Microbiology has come to end! I can’t say that I’m sad about it. This new block, pathophysiology of the cardiopulmonary system, has me pretty excited. I’ve always enjoyed learning cardiac physiology, and I’m interested to see how and why it goes awry. We just had a lecture on atherosclerosis where we learned about how it’s a progressive disease; you start with fatty streaks which eventually progress to inflammation and calcification leading to serious heart problems. When I’m studying diseases, I sometimes think about cool ways of attacking the pathology. So for atherosclerosis, I couldn’t help wondering if it was possible to manufacture little tiny nanorobots that were injected into the bloodstream. Once they reach the heart, they could then activate, and start scavenging the tissue. The goal would be to remove only the harmful depositions while retaining (or even repairing) normal cardiac tissue.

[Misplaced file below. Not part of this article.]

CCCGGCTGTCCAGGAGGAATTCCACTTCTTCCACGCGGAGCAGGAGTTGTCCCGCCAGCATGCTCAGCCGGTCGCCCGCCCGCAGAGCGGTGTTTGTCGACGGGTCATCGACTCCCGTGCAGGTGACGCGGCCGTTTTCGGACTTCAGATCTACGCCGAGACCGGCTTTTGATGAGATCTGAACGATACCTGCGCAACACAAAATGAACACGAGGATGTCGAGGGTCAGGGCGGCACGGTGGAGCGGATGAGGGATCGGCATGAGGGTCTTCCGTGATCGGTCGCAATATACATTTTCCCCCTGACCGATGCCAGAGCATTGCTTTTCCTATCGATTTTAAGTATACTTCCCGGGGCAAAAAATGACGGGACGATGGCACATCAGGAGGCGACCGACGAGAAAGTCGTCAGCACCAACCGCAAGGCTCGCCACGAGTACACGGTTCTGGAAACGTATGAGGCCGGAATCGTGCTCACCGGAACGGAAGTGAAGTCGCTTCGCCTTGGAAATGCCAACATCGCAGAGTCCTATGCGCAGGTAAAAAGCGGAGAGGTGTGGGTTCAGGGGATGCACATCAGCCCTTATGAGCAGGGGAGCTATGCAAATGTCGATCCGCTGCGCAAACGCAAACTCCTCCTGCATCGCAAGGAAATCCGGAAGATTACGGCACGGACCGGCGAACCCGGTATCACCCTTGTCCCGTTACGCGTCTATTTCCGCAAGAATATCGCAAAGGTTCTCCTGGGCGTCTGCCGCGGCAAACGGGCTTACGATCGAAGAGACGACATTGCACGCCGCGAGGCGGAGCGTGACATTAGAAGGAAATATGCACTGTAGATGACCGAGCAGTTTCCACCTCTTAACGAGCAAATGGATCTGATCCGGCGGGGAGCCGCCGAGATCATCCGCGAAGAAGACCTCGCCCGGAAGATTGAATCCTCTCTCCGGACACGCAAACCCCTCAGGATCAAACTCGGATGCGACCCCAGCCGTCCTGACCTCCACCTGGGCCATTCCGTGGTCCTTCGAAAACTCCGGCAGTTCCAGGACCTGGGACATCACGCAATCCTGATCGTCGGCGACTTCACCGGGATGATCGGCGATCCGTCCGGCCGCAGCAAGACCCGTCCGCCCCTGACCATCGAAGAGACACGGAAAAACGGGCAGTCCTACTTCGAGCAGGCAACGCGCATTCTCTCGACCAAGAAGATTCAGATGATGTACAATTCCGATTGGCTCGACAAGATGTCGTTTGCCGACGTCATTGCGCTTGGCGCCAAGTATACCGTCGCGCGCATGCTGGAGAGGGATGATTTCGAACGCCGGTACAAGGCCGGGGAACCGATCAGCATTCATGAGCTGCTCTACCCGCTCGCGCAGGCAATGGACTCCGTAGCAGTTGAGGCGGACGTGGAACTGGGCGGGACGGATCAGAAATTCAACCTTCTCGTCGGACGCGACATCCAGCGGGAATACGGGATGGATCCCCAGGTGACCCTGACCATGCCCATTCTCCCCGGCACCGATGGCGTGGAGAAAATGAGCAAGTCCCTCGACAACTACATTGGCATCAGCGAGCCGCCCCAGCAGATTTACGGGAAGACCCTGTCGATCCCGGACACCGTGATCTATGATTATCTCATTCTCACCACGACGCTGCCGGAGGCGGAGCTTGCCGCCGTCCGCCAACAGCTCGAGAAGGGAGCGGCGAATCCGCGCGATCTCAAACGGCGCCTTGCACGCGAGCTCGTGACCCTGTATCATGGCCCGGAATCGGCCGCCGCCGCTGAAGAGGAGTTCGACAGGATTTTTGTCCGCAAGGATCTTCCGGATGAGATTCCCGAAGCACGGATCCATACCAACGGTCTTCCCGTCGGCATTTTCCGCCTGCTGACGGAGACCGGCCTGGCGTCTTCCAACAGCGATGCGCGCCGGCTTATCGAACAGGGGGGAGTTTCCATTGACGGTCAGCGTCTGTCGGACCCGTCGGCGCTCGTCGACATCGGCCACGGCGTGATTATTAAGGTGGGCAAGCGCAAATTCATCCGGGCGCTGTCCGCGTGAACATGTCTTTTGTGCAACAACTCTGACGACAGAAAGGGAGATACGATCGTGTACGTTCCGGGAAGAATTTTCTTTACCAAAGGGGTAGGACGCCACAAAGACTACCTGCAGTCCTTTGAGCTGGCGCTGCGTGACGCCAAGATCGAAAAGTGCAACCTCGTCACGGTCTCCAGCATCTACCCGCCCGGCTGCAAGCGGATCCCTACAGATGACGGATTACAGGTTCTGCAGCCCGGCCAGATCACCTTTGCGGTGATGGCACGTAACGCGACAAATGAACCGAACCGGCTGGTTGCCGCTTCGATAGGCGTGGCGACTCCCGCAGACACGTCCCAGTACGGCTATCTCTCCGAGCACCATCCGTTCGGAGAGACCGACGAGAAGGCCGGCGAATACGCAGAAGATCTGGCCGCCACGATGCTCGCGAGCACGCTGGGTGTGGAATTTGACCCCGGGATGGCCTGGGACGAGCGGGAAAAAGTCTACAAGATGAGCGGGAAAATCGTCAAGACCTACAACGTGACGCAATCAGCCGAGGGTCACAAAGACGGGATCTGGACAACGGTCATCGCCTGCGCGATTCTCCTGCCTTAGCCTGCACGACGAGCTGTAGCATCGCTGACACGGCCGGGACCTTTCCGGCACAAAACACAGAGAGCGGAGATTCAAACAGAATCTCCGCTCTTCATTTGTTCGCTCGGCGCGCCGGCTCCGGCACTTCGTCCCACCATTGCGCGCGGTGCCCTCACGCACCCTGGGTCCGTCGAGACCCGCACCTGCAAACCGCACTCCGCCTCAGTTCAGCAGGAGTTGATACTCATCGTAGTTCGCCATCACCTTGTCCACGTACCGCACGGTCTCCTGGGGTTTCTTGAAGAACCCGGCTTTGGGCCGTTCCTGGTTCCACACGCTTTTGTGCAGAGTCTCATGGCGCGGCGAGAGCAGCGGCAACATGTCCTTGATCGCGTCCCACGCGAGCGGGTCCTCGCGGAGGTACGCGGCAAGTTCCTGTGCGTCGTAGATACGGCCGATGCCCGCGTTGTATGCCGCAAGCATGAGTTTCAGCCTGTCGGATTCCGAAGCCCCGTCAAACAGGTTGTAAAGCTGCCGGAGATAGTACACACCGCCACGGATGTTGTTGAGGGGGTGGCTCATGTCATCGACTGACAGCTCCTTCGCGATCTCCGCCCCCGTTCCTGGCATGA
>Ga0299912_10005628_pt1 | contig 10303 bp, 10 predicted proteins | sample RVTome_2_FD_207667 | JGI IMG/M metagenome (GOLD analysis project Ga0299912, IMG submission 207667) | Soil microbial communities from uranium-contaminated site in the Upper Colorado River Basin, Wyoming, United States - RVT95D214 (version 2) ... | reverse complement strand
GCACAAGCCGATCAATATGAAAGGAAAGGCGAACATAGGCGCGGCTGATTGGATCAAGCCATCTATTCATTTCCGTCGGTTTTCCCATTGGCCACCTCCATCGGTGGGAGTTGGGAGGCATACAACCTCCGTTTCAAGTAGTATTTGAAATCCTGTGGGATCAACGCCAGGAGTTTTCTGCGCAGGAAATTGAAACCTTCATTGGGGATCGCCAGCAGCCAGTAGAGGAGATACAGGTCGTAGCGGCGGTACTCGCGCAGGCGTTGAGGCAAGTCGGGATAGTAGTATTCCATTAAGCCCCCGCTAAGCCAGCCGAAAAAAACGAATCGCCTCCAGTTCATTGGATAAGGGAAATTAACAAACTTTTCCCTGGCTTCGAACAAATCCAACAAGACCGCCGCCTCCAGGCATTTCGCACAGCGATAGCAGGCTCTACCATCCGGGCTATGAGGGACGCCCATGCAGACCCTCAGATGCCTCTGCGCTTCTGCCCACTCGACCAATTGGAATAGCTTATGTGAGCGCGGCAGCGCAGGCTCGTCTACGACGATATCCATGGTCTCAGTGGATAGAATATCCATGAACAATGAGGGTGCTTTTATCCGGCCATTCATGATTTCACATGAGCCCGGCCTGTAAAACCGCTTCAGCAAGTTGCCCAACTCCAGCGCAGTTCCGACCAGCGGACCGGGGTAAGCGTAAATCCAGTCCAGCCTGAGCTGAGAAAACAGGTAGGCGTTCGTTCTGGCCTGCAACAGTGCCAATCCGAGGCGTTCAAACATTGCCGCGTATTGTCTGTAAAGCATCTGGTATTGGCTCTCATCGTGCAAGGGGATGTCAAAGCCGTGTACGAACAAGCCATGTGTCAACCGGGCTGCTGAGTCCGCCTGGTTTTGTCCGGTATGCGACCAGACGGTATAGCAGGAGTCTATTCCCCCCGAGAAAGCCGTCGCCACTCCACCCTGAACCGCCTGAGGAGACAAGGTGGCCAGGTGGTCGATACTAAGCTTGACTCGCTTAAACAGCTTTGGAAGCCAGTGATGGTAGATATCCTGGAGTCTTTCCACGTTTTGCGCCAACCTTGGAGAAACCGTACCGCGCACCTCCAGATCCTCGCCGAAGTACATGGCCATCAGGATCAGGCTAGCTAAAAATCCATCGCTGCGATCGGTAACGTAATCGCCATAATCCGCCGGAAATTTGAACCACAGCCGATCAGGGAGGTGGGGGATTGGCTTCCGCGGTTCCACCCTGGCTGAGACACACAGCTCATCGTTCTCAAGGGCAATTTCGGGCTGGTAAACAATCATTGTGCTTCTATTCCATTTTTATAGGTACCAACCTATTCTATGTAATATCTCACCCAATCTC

I did a quick google search and was delighted to find that this is a field undergoing serious research. For instance, a group in Israel published a paper where they used nanorobots in live cockroaches and tracked their movements using fluorescence. The group also announced recently that their DNA robots could potentially recognize 12 different cell types in humans, and were ready for clinical trials. I also found a paper that discusses the potential benefits and hurdles nanorobots face. As great as the technology sounds, the paper raises some interesting questions about nanorobots. For instance, the size of the bots must be carefully controlled so that they do not damage or induce clots in the bloodstream. How would we activate the robots? How would they move throughout the body? How would they be eliminated? Even though we are still quite removed from this being a reality, it’s an idea that has some amazing potential.